Here’s the Thing with Call of Duty, It’s Call of Duty
If there’s one thing you can count on in the games industry, it’s a yearly iteration branded by Call of Duty. The powerhouse FPS is practically unstoppable and Treyarch continues to raise the bar set by previous developers of the series. Luckily for us, Activision provided us a copy of what has been poised to be the best Call of Duty ever. But one thing has plagued the series, regardless of consistently selling a bajillion (not a real number) copies every round, it has been the target of harsh criticism for becoming stale and repetitive. Does Call of Duty Black Ops II break the mold or is it just another shake ‘n bake remake?
I’m as impartial as they come but I have to admit I’ve never been a huge fan of the franchise. Yes I’ve played them all, reviewed some and enjoyed many recreationally like anyone else, but the anticipation that millions and millions of gamers feel when the next CoD is announced is just not something I ever felt. Treyarch on the other hand I am a fan of, so needless to say my ears perk when I hear they’re at the helm of anything.
No strangers to the franchise, Treyarch builds on the massive success of the original Black Ops, implementing many tweaks and features to what is hailed by many as the best FPS of all time. Among them is the story, which is a direct sequel and focusses on David Mason as he tries to find out what happened to his father Alex, star of the first Black Ops. Recruiting the talents of Oscar-winning screenwriter Davis S. Goyer, the story of Black Ops II not only continues the Cold War adventure but brings it to the year 2025. The game jumps between Cold War-era missions that follow Alex Mason and Frank Woods of the original Black Ops and 2025 missions that follow Alex’s son, David as he tries to thwart the terrorist plots of Raul Menendez.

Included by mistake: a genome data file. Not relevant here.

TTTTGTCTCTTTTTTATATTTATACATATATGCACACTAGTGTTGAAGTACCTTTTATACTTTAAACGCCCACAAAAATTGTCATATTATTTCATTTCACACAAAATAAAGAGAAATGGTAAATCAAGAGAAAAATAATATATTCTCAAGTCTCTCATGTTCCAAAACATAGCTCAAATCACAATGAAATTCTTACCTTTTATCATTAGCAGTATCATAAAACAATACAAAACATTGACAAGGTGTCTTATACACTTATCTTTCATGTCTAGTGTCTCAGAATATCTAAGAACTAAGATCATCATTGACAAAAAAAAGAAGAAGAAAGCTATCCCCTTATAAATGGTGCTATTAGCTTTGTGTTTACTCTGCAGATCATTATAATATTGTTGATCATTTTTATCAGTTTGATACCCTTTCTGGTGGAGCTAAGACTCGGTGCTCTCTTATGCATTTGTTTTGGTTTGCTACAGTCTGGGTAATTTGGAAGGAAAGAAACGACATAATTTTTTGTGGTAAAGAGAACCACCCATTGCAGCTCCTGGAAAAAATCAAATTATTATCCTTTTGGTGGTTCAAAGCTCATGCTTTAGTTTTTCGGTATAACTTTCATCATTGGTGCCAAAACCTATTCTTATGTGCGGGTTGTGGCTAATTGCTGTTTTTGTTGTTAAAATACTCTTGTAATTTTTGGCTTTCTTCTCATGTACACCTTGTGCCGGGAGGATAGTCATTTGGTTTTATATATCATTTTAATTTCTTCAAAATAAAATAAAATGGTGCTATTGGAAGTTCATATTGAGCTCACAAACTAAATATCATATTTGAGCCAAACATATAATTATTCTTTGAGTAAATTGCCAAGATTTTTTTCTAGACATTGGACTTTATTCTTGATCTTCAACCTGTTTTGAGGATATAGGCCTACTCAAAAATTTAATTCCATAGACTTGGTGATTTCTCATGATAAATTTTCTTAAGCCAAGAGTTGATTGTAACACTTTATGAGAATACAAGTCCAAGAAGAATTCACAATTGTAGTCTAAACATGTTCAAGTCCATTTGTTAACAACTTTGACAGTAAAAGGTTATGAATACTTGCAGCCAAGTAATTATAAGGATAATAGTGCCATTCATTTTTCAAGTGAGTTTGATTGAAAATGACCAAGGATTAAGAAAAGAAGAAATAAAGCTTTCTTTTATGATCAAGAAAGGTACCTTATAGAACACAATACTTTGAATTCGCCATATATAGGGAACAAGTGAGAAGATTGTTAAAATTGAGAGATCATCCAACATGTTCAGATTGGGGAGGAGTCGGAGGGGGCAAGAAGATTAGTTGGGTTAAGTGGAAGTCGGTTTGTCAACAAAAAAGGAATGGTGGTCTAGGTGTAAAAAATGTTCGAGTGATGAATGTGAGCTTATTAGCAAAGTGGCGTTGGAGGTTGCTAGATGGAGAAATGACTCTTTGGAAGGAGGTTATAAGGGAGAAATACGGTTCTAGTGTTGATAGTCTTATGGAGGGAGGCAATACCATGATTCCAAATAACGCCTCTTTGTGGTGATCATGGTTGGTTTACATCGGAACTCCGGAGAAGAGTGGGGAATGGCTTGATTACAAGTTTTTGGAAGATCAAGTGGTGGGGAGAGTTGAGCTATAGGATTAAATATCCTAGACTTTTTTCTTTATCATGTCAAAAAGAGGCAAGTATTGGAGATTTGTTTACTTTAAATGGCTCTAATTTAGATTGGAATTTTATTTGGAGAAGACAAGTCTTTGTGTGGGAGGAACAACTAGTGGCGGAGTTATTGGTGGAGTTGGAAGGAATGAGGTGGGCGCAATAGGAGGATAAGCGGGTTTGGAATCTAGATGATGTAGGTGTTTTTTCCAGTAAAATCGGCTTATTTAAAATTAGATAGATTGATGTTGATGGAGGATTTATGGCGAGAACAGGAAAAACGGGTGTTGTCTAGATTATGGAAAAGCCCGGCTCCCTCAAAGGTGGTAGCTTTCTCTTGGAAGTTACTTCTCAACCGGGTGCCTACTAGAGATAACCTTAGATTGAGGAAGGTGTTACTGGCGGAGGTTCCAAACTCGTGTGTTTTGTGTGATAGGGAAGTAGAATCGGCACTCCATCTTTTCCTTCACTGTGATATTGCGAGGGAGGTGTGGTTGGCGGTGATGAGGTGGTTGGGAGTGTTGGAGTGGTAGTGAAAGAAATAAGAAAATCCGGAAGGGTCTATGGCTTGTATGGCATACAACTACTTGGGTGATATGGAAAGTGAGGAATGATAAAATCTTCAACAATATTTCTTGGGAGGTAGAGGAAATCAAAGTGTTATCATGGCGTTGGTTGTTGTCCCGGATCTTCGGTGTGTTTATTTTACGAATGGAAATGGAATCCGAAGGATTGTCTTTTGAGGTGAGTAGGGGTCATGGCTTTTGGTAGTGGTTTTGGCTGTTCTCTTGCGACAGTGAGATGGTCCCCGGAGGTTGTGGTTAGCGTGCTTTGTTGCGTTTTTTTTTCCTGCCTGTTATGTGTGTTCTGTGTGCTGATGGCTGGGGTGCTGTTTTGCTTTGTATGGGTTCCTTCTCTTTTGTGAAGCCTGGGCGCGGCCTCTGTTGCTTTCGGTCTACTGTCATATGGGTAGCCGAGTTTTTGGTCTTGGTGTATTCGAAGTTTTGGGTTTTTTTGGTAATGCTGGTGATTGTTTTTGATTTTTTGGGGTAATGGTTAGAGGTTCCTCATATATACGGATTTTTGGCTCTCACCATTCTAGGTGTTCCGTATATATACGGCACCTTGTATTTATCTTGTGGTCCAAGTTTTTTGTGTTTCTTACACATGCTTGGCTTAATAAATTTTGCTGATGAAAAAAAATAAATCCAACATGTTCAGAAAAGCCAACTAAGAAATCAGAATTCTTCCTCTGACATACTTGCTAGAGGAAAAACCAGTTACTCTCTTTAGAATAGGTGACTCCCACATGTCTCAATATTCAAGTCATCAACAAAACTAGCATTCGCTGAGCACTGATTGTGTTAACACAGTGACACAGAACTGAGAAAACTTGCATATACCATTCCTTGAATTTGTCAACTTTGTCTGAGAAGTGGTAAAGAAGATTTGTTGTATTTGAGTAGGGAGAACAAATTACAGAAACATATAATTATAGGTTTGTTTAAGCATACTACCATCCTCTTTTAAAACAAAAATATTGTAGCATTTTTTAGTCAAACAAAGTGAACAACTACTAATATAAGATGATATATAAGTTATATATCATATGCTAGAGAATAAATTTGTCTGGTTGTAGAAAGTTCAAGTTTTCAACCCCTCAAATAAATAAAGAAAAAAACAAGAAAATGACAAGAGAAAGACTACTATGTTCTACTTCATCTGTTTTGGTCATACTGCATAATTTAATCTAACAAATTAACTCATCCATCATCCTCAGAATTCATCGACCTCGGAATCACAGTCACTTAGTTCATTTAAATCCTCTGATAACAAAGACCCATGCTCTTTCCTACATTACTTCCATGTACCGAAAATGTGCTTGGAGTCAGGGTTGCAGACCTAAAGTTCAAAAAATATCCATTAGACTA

Treyarch adds two main elements to the campaign of Black Ops II the first of these being the Strike Force missions. Players are put in charge of a squad of troops and drones and must accomplish specific objectives such as rescuing a hostage. Players have the option of entering “Overwatch Mode” to set waypoints and issue commands to their squad in order to take strategic control of combat zones.
Strike Force missions tie into the second element of the campaign being branching storylines. Treyarch has attempted to include the feeling of failure, something games have moved away from in recent generations. If a player fails a Strike Force mission they will not be sent back to a check point but will continue on with the story. Depending on the outcome of each mission, the geo-political fiction that wraps the ending of their game will be different. In addition, the outcome of critical-decision-making points of the campaign and choices the players make could mean the difference between life and death for some characters, all of which creates the opportunity for multiple endings. The possibility of experiencing different moments or different endings than your friends not only makes it worth replaying to experience different outcomes but also makes you a part of what you play, effectively making it your story.